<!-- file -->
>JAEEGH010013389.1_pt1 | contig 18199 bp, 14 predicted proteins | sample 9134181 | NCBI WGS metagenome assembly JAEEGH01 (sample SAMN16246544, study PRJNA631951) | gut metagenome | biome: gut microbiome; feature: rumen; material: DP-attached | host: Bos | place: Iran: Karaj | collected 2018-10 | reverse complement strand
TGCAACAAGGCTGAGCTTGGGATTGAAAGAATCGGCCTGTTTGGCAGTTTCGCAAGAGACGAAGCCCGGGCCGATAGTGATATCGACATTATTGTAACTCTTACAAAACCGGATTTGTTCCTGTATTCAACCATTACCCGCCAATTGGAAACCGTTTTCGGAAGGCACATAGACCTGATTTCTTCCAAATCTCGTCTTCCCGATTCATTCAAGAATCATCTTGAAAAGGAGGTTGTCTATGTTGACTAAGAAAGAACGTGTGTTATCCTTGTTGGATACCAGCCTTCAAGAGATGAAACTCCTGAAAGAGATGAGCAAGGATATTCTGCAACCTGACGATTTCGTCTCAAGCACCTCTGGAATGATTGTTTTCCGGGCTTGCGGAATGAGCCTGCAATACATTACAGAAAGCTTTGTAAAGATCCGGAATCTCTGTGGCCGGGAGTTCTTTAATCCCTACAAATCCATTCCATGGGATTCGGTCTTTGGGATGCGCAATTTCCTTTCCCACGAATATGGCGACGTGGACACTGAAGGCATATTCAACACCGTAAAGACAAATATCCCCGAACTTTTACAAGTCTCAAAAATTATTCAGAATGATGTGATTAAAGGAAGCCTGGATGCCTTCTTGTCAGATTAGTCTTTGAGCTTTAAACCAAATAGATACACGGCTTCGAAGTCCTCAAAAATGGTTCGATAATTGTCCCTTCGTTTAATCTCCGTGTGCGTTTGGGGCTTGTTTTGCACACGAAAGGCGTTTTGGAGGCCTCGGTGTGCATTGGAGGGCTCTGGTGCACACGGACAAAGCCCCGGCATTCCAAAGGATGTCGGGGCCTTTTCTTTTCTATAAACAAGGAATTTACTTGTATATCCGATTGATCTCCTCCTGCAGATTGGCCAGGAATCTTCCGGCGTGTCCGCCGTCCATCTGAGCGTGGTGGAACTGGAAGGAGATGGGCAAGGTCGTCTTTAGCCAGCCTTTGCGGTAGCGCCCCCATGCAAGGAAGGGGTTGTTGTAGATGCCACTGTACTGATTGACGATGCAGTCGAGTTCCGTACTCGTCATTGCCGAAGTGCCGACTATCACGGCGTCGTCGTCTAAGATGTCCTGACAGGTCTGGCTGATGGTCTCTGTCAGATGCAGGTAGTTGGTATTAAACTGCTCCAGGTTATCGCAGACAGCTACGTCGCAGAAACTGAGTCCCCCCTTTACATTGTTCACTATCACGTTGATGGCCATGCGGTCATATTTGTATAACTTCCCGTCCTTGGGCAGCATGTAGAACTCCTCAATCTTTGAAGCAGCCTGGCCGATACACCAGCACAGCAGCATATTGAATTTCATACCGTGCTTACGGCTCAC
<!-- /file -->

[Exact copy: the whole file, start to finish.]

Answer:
>JAEEGH010013389.1_pt1 | contig 18199 bp, 14 predicted proteins | sample 9134181 | NCBI WGS metagenome assembly JAEEGH01 (sample SAMN16246544, study PRJNA631951) | gut metagenome | biome: gut microbiome; feature: rumen; material: DP-attached | host: Bos | place: Iran: Karaj | collected 2018-10 | reverse complement strand
TGCAACAAGGCTGAGCTTGGGATTGAAAGAATCGGCCTGTTTGGCAGTTTCGCAAGAGACGAAGCCCGGGCCGATAGTGATATCGACATTATTGTAACTCTTACAAAACCGGATTTGTTCCTGTATTCAACCATTACCCGCCAATTGGAAACCGTTTTCGGAAGGCACATAGACCTGATTTCTTCCAAATCTCGTCTTCCCGATTCATTCAAGAATCATCTTGAAAAGGAGGTTGTCTATGTTGACTAAGAAAGAACGTGTGTTATCCTTGTTGGATACCAGCCTTCAAGAGATGAAACTCCTGAAAGAGATGAGCAAGGATATTCTGCAACCTGACGATTTCGTCTCAAGCACCTCTGGAATGATTGTTTTCCGGGCTTGCGGAATGAGCCTGCAATACATTACAGAAAGCTTTGTAAAGATCCGGAATCTCTGTGGCCGGGAGTTCTTTAATCCCTACAAATCCATTCCATGGGATTCGGTCTTTGGGATGCGCAATTTCCTTTCCCACGAATATGGCGACGTGGACACTGAAGGCATATTCAACACCGTAAAGACAAATATCCCCGAACTTTTACAAGTCTCAAAAATTATTCAGAATGATGTGATTAAAGGAAGCCTGGATGCCTTCTTGTCAGATTAGTCTTTGAGCTTTAAACCAAATAGATACACGGCTTCGAAGTCCTCAAAAATGGTTCGATAATTGTCCCTTCGTTTAATCTCCGTGTGCGTTTGGGGCTTGTTTTGCACACGAAAGGCGTTTTGGAGGCCTCGGTGTGCATTGGAGGGCTCTGGTGCACACGGACAAAGCCCCGGCATTCCAAAGGATGTCGGGGCCTTTTCTTTTCTATAAACAAGGAATTTACTTGTATATCCGATTGATCTCCTCCTGCAGATTGGCCAGGAATCTTCCGGCGTGTCCGCCGTCCATCTGAGCGTGGTGGAACTGGAAGGAGATGGGCAAGGTCGTCTTTAGCCAGCCTTTGCGGTAGCGCCCCCATGCAAGGAAGGGGTTGTTGTAGATGCCACTGTACTGATTGACGATGCAGTCGAGTTCCGTACTCGTCATTGCCGAAGTGCCGACTATCACGGCGTCGTCGTCTAAGATGTCCTGACAGGTCTGGCTGATGGTCTCTGTCAGATGCAGGTAGTTGGTATTAAACTGCTCCAGGTTATCGCAGACAGCTACGTCGCAGAAACTGAGTCCCCCCTTTACATTGTTCACTATCACGTTGATGGCCATGCGGTCATATTTGTATAACTTCCCGTCCTTGGGCAGCATGTAGAACTCCTCAATCTTTGAAGCAGCCTGGCCGATACACCAGCACAGCAGCATATTGAATTTCATACCGTGCTTACGGCTCAC